women's history month

Every March, we celebrate Women’s History Month. It’s a month to reflect on and celebrate the many accomplishments and contributions of women to our nation. As the first Republican woman to represent Arizona’s Eighth Congressional District, I feel so blessed to serve alongside 105 other women, the most women to ever serve in the U.S. Congress. I am also fortunate to live in and represent the state of Arizona, which has been leading the way for women for 107 years.

Arizona gave women the right to vote in 1912, the same year it officially became the 48th state, which is eight years before the United States gave voting rights to women. Our state has had more female governors than any other state in the nation, and the first female U.S. Supreme Court Justice, Sandra Day O’Connor, was an Arizonan. We are a leader in electing women, and we are home of the “Fab Five,” when the top five statewide elected offices were all held by women. These are just a few of the ways that Arizona has forged the path for women leaders.

In Congress, I was elected to serve as the Republican chairwoman of the Bipartisan Congressional Women’s Caucus. I lead the caucus with Brenda Lawrence, a Democrat representative from Michigan. What makes the Women’s Caucus unique is that we truly are a bipartisan group. Each woman in Congress is a member of the caucus, so we have a large, bipartisan group ready to tackle the issues facing women, children and families here in the United States.

The Bipartisan Women’s Caucus will work on some big issues this Congress. One of those will be combating domestic violence. This issue is personal to me, as I am a survivor of domestic violence. I want to help other victims and show them that a new life is possible.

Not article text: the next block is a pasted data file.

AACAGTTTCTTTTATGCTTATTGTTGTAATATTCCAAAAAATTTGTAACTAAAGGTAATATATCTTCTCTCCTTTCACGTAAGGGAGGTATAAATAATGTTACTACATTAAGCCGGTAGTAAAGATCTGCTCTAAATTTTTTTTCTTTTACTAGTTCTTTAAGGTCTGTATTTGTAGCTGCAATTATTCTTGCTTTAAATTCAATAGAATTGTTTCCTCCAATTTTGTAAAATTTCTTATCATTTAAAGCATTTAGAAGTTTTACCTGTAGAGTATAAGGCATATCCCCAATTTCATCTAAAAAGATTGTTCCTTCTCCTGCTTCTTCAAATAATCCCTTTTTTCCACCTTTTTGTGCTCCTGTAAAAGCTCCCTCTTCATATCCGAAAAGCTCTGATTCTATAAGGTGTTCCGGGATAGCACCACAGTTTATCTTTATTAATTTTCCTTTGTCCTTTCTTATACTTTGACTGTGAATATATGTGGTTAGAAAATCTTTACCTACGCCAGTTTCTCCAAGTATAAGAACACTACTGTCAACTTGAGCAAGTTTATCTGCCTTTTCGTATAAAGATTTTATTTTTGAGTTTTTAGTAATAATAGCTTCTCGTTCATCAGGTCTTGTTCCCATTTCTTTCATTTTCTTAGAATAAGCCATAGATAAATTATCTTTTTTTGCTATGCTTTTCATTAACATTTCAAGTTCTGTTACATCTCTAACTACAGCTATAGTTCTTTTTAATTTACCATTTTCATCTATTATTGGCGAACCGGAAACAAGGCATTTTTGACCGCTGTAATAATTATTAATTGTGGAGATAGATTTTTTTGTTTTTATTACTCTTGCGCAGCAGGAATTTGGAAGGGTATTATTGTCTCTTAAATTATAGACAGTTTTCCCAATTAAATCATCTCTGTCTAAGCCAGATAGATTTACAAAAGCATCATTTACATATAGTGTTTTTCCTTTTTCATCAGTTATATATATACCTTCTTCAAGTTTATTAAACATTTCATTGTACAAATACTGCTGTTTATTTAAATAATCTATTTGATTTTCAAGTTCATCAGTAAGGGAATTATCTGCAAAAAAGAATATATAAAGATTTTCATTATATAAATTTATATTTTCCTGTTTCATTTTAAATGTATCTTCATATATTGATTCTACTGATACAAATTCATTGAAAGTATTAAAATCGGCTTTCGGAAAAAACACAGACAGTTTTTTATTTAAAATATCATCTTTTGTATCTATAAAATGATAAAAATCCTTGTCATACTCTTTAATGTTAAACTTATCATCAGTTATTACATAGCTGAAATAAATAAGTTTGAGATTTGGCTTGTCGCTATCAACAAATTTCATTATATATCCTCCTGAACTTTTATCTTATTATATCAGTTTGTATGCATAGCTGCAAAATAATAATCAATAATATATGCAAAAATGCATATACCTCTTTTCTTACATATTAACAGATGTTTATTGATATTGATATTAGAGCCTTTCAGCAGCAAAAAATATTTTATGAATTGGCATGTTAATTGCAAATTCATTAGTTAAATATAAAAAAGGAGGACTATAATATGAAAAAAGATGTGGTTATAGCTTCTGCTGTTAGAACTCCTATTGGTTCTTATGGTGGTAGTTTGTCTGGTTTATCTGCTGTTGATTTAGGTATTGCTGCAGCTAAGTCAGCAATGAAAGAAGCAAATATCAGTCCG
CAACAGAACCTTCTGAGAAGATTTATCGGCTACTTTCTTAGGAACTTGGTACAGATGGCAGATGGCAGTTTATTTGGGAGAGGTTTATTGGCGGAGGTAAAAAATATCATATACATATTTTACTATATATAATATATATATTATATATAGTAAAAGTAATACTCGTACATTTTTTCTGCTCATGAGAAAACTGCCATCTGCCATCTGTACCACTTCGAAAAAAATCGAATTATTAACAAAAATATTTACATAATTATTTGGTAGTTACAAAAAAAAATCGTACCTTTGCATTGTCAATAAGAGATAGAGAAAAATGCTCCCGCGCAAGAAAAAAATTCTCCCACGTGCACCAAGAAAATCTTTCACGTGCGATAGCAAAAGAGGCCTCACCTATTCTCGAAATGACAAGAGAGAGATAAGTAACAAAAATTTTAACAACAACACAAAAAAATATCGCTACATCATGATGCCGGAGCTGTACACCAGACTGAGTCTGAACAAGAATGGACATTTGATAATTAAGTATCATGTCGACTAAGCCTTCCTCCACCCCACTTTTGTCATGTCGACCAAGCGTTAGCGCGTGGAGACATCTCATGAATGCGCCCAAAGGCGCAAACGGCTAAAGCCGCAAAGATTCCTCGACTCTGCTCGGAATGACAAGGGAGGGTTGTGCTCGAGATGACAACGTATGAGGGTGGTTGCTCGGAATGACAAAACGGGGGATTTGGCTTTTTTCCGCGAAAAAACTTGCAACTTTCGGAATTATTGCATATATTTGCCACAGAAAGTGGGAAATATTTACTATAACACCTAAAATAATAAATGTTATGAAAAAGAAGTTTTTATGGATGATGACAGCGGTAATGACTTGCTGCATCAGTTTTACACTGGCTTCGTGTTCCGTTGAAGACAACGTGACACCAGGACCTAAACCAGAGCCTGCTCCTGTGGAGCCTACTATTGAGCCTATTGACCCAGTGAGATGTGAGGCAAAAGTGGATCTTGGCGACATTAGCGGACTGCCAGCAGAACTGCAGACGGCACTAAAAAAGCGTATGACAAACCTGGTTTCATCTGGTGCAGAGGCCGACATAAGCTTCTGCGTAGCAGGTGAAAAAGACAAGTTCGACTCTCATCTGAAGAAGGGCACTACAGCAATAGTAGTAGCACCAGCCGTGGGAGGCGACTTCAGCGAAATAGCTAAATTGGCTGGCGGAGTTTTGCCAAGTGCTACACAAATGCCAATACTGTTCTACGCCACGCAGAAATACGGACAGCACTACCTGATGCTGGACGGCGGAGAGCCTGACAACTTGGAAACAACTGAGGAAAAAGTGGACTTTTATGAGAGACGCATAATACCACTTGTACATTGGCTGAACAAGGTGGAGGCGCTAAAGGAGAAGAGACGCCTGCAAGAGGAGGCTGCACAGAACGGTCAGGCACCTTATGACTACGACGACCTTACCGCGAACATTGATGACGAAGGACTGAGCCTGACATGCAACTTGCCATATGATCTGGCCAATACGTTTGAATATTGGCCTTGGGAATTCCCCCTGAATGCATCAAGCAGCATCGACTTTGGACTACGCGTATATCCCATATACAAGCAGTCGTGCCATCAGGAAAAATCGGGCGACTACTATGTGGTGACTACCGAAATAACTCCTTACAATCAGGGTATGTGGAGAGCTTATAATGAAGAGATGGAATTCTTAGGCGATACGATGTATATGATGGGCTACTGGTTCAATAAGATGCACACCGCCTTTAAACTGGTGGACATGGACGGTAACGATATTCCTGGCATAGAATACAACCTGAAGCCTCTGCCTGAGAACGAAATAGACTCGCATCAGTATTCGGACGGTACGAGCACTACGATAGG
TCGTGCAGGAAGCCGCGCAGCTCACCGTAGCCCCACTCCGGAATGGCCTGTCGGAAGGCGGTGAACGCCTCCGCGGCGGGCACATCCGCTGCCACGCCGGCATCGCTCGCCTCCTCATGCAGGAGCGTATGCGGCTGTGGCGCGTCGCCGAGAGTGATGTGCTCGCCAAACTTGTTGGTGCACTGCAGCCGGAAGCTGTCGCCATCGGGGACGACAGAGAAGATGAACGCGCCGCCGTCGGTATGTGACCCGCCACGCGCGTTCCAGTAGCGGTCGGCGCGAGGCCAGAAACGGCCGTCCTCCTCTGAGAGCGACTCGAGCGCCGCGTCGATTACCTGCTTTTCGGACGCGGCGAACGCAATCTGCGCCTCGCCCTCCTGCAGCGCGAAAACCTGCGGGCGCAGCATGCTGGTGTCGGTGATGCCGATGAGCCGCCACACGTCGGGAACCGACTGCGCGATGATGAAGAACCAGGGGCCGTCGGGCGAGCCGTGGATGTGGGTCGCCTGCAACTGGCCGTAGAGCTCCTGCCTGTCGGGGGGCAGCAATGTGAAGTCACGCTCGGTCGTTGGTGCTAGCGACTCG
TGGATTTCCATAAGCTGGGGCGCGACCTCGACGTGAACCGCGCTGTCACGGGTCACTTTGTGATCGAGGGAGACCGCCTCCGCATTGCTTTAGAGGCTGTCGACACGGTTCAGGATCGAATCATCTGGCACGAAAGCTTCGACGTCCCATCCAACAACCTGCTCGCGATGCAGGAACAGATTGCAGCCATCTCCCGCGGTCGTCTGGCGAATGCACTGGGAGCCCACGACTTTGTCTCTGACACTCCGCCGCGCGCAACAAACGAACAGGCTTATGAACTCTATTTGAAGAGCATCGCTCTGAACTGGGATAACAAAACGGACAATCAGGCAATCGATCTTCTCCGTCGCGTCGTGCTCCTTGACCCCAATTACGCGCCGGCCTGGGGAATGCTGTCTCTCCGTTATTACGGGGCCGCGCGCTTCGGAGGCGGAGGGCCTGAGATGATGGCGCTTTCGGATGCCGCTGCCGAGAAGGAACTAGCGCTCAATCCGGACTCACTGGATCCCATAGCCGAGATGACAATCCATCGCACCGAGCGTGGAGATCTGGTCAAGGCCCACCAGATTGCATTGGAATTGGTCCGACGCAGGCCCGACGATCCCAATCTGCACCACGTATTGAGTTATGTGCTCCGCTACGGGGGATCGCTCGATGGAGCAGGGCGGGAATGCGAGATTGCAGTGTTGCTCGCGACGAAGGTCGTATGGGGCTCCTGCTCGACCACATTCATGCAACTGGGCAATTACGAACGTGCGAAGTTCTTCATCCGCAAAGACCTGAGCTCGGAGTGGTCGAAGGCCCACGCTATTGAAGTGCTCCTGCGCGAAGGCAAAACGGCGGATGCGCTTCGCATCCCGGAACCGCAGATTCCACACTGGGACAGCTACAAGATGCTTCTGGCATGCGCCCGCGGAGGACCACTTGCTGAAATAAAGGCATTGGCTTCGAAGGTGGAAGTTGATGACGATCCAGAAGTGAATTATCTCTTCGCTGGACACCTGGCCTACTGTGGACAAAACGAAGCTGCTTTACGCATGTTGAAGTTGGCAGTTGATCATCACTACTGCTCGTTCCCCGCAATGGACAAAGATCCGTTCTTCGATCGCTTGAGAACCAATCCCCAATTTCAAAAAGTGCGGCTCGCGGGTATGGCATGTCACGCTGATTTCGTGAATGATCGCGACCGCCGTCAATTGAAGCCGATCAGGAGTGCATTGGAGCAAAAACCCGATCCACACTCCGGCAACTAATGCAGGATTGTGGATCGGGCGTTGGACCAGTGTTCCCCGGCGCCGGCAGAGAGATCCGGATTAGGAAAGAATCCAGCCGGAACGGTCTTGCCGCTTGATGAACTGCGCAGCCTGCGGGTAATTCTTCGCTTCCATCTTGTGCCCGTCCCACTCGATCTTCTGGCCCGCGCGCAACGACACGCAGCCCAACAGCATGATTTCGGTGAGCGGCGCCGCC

Other issues we will address include the high rate of maternal mortality in the United States. We will also look for ways to expand women’s financial security, including improving access to capital for women-owned small businesses, economic self-sufficiency, and retirement security. We will continue to focus on combating sex and human trafficking and violence against women and girls, including on our campuses and in the military. Care giving, elder care and health issues specific to older women, as well as opioid misuse and mental health, will also be some of our priorities. If there are issues you would like to see the Women’s Caucus focus on this year, please visit my website at lesko.house.gov.

So this month, let us remember the achievements of women from the past and present, and be hopeful for what women will achieve in the future. We are lucky to live in a country where, as women, we can do anything we set our minds to.   

- Congresswoman Debbie Lesko represents Arizona’s Eighth Congressional District in Congress. She serves as co-chairwoman of the Bipartisan Women’s Caucus.